Safe in her home in Portland, Oregon, Cleo Berry can only imagine the terror of the Spanish Influenza that is ravishing the East Coast. When her guardians go away on travel and Cleo is stuck boarding at school, things begin to hit much close to home. The flu that felt so very far away becomes a real threat as cases begin popping up in the Pacific Northwest. Along with churches, theaters, and other public venues, Cleo’s school is shut down. Cleo foolishly decides to ride out the pandemic in the comforts of her own home, but when she sees an ad for Red Cross volunteers, she can’t ignore the call to action. Although at first out of her element, Cleo begins to identify with the patients she is caring for, and she slowly begins to fall for Edmund, a handsome medical student and war vet. Cleo is drawn to helping people, but at what personal risk?
Based on the most devastating real-life pandemic ever recorded, A Death-Struck Year is extremely well researched and vividly depicted. I was captivated by Cleo’s story as she dives headfirst into a world she never thought would exist. She’s all at once strong and unwavering in her devotion to the Red Cross, yet still naïve and cautious in her commitment. As a girl who had been spending time questioning her place in the world and what she might do after graduation to make her mark, answering the ad for volunteers led her straight to a path that has her making a world of difference in the lives of those in her community.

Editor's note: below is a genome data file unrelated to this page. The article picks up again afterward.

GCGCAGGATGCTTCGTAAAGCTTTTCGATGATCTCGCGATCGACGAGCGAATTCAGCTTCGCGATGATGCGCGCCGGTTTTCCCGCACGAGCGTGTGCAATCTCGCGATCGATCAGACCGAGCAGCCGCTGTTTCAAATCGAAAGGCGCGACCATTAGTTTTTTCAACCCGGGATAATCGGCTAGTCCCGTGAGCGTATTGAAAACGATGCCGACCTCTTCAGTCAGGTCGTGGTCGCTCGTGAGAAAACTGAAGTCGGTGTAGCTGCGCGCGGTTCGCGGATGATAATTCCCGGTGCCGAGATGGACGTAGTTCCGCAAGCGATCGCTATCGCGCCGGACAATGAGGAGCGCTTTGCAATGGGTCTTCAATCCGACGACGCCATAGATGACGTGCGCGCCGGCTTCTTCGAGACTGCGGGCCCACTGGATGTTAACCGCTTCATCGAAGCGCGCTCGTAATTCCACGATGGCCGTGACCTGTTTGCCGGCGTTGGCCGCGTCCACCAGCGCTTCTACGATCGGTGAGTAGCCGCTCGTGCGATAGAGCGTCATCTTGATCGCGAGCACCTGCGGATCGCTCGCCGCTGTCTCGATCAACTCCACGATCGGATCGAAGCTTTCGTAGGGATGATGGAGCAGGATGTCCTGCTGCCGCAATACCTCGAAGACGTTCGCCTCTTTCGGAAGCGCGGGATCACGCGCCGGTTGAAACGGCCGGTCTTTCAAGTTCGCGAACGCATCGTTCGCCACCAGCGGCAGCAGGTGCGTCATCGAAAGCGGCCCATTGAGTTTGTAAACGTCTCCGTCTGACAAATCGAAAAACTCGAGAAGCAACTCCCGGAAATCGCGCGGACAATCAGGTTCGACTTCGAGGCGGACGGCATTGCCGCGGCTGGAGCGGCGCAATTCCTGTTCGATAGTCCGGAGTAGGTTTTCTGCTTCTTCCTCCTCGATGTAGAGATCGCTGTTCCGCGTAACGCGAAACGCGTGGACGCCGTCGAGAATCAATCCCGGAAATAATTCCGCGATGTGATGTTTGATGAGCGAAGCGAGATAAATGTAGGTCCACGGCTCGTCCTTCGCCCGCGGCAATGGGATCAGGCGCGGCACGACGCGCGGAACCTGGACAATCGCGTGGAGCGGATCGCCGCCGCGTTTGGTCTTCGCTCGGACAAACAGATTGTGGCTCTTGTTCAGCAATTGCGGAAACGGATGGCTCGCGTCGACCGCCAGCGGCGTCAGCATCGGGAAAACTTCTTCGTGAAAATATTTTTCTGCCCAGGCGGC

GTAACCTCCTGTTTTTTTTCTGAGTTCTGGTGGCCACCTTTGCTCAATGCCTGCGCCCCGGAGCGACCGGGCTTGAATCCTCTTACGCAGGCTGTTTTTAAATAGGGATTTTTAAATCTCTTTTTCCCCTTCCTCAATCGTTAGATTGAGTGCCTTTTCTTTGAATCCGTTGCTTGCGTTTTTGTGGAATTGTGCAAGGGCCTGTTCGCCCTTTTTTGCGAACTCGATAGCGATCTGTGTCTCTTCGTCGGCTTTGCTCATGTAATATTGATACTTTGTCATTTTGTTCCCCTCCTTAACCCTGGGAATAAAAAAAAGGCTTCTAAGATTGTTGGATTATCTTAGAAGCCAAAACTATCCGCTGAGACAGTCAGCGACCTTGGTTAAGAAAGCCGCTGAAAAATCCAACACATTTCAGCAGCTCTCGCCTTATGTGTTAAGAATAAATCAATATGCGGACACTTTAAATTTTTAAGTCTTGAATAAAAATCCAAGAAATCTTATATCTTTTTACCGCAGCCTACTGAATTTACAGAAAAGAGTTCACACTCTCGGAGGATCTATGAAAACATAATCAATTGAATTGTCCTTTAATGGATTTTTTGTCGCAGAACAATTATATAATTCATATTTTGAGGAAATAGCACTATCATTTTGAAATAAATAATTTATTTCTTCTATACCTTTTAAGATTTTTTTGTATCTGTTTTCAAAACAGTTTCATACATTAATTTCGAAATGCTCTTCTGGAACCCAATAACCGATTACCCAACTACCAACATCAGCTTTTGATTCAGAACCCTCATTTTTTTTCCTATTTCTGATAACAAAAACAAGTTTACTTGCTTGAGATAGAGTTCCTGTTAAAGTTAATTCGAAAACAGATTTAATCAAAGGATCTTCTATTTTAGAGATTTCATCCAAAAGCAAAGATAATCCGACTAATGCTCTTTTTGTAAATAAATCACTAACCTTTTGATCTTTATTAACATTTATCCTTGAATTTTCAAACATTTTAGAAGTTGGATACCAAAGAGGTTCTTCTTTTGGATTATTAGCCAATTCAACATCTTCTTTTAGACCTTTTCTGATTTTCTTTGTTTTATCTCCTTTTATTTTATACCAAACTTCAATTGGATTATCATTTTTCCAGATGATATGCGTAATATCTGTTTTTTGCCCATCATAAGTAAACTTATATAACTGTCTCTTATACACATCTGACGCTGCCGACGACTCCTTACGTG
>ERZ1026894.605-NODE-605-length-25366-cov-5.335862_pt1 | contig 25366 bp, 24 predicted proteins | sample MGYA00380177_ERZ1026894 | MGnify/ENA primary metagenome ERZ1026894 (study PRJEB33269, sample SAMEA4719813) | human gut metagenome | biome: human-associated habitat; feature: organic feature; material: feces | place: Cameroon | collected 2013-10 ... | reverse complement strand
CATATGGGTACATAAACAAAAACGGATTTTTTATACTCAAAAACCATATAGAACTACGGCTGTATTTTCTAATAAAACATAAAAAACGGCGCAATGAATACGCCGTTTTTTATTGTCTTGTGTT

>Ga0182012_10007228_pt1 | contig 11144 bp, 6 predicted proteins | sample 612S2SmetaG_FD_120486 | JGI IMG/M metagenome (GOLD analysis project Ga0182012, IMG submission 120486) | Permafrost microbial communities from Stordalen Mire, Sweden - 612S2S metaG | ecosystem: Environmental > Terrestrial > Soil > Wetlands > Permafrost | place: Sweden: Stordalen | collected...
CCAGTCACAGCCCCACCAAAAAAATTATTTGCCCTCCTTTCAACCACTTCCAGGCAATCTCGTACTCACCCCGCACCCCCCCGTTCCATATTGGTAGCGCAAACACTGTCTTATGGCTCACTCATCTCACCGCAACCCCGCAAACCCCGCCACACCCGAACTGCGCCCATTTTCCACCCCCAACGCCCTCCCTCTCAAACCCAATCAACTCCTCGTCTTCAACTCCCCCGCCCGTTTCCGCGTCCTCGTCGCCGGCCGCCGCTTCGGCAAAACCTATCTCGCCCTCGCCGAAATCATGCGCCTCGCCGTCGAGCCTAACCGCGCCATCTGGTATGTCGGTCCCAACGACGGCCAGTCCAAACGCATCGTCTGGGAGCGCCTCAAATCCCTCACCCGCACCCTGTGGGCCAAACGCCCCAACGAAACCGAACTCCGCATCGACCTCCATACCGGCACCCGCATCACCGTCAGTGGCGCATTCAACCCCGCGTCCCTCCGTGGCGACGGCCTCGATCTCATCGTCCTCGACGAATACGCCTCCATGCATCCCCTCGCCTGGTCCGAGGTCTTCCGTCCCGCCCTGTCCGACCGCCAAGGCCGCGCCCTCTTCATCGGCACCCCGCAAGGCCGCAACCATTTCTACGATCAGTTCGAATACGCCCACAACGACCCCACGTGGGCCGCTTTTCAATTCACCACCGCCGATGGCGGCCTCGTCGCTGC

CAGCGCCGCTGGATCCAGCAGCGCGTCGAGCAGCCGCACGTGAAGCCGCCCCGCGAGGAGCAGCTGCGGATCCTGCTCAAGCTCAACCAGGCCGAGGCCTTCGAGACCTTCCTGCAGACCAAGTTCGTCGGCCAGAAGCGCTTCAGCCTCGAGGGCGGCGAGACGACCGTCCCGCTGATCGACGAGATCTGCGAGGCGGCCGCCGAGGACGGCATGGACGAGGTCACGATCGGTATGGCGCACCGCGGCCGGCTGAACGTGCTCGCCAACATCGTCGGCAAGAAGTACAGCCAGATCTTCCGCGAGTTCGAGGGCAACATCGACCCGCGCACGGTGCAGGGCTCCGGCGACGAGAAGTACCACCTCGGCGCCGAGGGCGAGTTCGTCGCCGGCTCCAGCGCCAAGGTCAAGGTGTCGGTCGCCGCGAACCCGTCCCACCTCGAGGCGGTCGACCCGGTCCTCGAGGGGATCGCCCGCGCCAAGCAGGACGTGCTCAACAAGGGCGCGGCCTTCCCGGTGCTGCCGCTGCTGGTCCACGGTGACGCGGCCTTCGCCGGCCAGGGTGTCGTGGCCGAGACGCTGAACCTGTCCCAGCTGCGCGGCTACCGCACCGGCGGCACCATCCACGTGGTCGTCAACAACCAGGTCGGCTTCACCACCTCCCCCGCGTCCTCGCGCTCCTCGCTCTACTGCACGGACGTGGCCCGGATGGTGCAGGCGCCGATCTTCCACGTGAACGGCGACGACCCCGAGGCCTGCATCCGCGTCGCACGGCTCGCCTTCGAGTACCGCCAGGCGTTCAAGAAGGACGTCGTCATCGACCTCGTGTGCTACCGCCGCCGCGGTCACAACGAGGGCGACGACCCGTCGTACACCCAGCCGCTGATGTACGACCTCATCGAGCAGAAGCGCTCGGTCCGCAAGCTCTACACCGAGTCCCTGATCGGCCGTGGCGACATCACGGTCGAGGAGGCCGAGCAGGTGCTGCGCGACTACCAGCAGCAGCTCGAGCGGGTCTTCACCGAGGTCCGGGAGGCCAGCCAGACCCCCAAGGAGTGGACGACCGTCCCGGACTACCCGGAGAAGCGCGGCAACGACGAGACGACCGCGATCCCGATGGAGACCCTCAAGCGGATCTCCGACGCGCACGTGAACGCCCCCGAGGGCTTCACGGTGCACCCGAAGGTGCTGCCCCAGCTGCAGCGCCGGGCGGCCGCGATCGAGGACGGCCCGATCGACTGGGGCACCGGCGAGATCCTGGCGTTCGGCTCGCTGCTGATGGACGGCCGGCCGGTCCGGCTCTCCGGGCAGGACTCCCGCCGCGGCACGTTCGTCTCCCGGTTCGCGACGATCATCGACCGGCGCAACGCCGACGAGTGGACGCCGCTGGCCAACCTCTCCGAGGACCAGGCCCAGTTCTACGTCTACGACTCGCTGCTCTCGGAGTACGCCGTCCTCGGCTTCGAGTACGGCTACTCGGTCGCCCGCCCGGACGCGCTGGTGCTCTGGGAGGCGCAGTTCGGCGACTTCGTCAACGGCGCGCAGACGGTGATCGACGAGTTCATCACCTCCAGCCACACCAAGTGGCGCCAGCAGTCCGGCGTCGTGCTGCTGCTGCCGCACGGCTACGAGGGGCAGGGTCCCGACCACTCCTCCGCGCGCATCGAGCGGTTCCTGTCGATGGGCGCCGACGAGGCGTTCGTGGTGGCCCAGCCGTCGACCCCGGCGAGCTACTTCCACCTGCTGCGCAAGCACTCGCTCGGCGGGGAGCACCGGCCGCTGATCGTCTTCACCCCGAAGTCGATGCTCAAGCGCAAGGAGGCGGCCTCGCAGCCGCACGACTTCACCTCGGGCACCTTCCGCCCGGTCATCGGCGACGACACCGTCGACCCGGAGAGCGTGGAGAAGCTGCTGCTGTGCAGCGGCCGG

Amidst the sheer terror and pandemonium that is rife in the novel is a sweet story of friendship. Cleo finds a like-minded and tender soul in Kate, who comes from a long line of nurses. Kate and Cleo hit it off immediately and fall into the comfortable routine of searching neighborhoods for the ill and tending to patients in the sick ward. As the two girls forge a new friendship, Cleo learns that Kate never wanted to follow in her family’s footsteps and become a nurse. She is set to leave on scholarship for a prestigious music school as soon as things settle down in Portland. My heart broke for the things that Kate wanted and might never find in her life, and I was drawn to this friendship forged from tragedy.
Another intriguing storyline comes in the form of a budding romance between Cleo and handsome medical student Edmund. Through the chaos and death that surrounds them, Cleo and Edmund forge a tenuous bond, constantly tested by the rigors of caring for the deathly ill. I loved seeing their relationship blossom, confined by both the conventions of the time period as well as their circumstances.
It is difficult to even begin to imagine the terror that the people of this time period must have felt in seeing their loved ones and neighbors fall ill to a pandemic never before seen. The Spanish Influenza did not discriminate in choosing its victims, with both the very young and the very old falling prey to the sickness. The novel does an excellent job of capturing the very grim details of caring for the ill, as well as the general panic and dread of the people. The book is riveting and fast-paced, giving the reader an appreciation for the comforts of modern medicine.
I highly recommend A Death-Struck Year for anyone looking for a well-paced drama. It is an intriguing story set in a well-researched and vivid historical setting.